The US military’s recent handover of the Bagram Air Base near Kabul to the Afghan government effectively marks the end of a 20-year war that has cost more than $2 trillion. With the Taliban, which had been removed from power by the 2001 US-led invasion, now poised to regain control, many in Afghanistan and the region are bracing for further conflict and chaos.
In this Big Picture, former German Foreign Minister Joschka Fischer warns that the humanitarian consequences of the West’s withdrawal could be catastrophic. Former Swedish Prime Minister Carl Bildt agrees, and argues that avoiding a new spiral of violence requires US President Joe Biden’s administration to ensure that any exit strategy includes a plan for the country.
Without such planning, warns Brahma Chellaney of the New Delhi-based Center for Policy Research, a full US military withdrawal will make America an accomplice of the Taliban and trigger a rebirth of global terror. The problem with this and other sensible demands, Council on Foreign Relations President Richard Haass pointed out last spring, is that the US weakened its leverage with the Taliban by its obvious desire to end its military presence.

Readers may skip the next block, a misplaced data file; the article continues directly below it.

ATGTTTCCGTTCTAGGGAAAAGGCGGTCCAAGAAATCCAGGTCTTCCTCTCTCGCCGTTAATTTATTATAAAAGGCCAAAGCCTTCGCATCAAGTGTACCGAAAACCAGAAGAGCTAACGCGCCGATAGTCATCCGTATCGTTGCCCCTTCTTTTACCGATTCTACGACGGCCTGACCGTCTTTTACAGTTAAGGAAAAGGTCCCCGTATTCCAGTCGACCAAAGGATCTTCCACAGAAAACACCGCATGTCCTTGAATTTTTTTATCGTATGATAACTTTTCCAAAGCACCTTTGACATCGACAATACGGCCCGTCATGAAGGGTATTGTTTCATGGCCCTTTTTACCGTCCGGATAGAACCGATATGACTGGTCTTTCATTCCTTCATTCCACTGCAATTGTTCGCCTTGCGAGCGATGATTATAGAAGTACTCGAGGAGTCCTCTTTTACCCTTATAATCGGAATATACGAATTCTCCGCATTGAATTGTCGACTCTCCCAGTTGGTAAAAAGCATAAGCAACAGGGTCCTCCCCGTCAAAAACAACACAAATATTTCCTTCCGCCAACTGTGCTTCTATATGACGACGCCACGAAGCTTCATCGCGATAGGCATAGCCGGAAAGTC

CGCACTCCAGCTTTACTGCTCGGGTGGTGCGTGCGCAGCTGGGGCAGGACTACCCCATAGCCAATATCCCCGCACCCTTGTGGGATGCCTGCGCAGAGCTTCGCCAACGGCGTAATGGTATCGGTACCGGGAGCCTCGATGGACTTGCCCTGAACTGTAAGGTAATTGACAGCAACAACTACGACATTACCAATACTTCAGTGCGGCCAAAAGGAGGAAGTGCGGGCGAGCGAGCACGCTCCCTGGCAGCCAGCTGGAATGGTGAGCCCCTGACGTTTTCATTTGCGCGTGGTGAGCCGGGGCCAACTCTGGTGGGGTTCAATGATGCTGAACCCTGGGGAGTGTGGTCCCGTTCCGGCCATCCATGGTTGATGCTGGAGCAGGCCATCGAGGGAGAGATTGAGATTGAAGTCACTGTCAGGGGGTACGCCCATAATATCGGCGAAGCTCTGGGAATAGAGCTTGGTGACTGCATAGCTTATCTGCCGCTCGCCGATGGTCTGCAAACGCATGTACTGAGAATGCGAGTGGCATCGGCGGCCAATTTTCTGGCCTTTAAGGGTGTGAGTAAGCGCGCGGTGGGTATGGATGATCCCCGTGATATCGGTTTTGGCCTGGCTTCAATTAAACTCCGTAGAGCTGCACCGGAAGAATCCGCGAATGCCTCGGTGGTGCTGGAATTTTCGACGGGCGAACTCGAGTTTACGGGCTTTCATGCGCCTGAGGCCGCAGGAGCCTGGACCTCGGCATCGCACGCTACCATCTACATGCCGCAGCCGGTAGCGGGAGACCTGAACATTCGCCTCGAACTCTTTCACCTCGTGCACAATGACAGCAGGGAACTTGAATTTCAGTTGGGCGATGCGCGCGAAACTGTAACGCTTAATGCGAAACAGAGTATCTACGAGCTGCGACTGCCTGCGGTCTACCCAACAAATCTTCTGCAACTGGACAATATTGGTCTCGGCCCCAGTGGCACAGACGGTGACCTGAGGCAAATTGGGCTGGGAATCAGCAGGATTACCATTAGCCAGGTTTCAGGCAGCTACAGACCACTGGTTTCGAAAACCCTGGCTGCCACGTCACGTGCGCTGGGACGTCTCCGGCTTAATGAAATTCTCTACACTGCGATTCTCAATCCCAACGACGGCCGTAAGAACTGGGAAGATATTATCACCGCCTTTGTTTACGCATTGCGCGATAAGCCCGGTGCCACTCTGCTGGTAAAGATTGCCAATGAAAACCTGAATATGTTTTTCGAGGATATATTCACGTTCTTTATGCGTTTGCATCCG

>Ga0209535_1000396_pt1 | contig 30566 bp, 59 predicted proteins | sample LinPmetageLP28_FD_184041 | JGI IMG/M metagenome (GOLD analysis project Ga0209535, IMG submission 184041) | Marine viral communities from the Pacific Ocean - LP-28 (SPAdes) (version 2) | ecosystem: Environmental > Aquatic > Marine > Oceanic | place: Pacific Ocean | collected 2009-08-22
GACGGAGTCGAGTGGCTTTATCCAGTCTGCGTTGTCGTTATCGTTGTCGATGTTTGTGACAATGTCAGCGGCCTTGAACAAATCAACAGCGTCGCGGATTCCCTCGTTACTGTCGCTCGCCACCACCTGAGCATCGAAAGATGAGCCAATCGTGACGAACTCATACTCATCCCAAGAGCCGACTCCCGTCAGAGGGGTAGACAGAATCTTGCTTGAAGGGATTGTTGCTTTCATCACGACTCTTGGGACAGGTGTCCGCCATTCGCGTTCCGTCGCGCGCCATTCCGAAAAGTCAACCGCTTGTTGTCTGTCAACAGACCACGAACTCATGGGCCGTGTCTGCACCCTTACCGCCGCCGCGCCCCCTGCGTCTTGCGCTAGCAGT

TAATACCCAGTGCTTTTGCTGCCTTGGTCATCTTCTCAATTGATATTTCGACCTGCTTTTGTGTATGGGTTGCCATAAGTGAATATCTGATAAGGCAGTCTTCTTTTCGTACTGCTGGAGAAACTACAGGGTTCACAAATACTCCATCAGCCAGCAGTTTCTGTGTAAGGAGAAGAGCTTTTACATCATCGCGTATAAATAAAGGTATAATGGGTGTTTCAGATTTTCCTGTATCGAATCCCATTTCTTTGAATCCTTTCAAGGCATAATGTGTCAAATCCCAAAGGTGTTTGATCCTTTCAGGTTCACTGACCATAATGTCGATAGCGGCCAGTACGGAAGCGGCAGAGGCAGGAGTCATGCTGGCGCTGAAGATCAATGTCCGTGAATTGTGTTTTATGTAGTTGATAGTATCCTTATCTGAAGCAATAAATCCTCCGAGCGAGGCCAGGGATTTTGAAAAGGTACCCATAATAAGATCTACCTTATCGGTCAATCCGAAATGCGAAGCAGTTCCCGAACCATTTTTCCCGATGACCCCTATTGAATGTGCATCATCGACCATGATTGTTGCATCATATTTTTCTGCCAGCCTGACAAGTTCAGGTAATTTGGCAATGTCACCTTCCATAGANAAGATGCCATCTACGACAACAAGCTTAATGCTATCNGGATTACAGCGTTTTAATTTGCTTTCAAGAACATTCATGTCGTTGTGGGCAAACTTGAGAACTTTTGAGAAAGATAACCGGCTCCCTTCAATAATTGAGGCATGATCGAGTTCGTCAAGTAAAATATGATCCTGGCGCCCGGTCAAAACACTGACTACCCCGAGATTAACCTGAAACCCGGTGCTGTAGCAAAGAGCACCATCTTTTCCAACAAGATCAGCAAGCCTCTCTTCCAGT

But the Taliban may soon face obstacles of its own. In a 2019 commentary, Amin Saikal of the University of Western Australia doubted whether it would be able to control other armed opposition groups in Afghanistan or enlist the support of a cross-section of the country’s diverse population. Likewise, Anne-Marie Slaughter of the think tank New America and Ashley Jackson of the Overseas Development Institute, also writing in 2019, argued that women’s rights, in Afghanistan and elsewhere, are essential to any serious efforts at conflict resolution.
In any case, Afghanistan is almost certainly facing more conflict than resolution in the coming months. As Jackson explains in a recent podcast, the lack of progress in intra-Afghan power-sharing talks reflects the government’s desire to hold onto power and the Taliban’s aim of establishing an Islamic emirate. Faced with this prospect, notes former Kyrgyz Prime Minister Djoomart Otorbaev, Afghanistan’s Central Asian neighbors are wondering just how much it will cost them to maintain security after the US troops are gone.